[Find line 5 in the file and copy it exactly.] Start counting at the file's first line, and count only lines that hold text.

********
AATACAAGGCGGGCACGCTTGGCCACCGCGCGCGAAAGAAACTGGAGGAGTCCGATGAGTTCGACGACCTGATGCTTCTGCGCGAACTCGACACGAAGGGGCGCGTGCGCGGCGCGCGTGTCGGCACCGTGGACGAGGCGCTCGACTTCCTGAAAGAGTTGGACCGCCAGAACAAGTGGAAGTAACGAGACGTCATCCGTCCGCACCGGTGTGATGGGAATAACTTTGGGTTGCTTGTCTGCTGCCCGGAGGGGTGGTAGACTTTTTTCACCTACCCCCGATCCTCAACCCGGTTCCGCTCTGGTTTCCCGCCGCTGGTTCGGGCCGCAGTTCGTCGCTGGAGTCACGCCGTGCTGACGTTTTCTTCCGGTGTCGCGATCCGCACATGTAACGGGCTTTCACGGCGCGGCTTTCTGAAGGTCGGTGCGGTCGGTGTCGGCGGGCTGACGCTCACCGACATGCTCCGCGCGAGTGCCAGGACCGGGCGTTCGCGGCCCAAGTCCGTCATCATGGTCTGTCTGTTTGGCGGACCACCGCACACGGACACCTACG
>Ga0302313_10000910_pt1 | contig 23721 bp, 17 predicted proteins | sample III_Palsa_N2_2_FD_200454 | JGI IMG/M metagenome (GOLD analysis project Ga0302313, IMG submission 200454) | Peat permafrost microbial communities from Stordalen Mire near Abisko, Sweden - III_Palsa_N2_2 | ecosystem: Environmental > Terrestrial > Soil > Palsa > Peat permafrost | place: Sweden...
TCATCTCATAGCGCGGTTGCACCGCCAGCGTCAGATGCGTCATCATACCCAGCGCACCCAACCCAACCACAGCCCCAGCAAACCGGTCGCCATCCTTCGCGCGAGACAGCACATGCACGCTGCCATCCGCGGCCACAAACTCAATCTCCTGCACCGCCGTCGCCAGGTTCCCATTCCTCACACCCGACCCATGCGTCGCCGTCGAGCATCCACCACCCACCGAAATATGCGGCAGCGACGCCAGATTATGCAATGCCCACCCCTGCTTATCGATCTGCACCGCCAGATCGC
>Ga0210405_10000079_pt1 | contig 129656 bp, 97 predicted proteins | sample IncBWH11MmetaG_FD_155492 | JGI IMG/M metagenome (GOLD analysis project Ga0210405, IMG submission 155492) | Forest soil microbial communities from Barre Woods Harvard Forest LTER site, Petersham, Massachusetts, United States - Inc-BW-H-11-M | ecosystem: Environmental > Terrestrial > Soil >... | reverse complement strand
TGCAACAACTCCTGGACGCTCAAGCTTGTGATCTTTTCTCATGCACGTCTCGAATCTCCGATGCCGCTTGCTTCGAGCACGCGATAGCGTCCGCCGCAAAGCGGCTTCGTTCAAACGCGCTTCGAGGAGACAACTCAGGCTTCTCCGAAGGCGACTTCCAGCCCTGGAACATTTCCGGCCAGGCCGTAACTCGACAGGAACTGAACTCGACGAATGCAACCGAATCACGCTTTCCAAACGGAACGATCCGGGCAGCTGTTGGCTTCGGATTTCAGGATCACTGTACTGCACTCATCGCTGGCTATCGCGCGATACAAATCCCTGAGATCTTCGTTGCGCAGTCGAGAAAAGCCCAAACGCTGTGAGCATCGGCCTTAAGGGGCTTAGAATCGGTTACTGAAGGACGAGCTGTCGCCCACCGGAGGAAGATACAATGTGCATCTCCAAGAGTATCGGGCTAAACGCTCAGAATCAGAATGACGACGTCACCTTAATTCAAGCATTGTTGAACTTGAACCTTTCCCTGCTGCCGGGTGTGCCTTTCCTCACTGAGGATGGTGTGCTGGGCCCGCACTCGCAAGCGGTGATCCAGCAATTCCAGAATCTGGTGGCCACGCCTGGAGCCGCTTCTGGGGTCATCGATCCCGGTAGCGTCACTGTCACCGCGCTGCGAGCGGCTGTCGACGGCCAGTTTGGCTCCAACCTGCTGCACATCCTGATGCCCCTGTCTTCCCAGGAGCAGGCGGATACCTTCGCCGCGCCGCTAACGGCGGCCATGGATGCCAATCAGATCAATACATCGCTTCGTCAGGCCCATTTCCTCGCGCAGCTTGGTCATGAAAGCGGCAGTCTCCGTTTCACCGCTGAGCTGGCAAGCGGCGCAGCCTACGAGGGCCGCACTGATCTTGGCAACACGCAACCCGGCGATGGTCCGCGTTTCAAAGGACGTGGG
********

TGCAACAACTCCTGGACGCTCAAGCTTGTGATCTTTTCTCATGCACGTCTCGAATCTCCGATGCCGCTTGCTTCGAGCACGCGATAGCGTCCGCCGCAAAGCGGCTTCGTTCAAACGCGCTTCGAGGAGACAACTCAGGCTTCTCCGAAGGCGACTTCCAGCCCTGGAACATTTCCGGCCAGGCCGTAACTCGACAGGAACTGAACTCGACGAATGCAACCGAATCACGCTTTCCAAACGGAACGATCCGGGCAGCTGTTGGCTTCGGATTTCAGGATCACTGTACTGCACTCATCGCTGGCTATCGCGCGATACAAATCCCTGAGATCTTCGTTGCGCAGTCGAGAAAAGCCCAAACGCTGTGAGCATCGGCCTTAAGGGGCTTAGAATCGGTTACTGAAGGACGAGCTGTCGCCCACCGGAGGAAGATACAATGTGCATCTCCAAGAGTATCGGGCTAAACGCTCAGAATCAGAATGACGACGTCACCTTAATTCAAGCATTGTTGAACTTGAACCTTTCCCTGCTGCCGGGTGTGCCTTTCCTCACTGAGGATGGTGTGCTGGGCCCGCACTCGCAAGCGGTGATCCAGCAATTCCAGAATCTGGTGGCCACGCCTGGAGCCGCTTCTGGGGTCATCGATCCCGGTAGCGTCACTGTCACCGCGCTGCGAGCGGCTGTCGACGGCCAGTTTGGCTCCAACCTGCTGCACATCCTGATGCCCCTGTCTTCCCAGGAGCAGGCGGATACCTTCGCCGCGCCGCTAACGGCGGCCATGGATGCCAATCAGATCAATACATCGCTTCGTCAGGCCCATTTCCTCGCGCAGCTTGGTCATGAAAGCGGCAGTCTCCGTTTCACCGCTGAGCTGGCAAGCGGCGCAGCCTACGAGGGCCGCACTGATCTTGGCAACACGCAACCCGGCGATGGTCCGCGTTTCAAAGGACGTGGG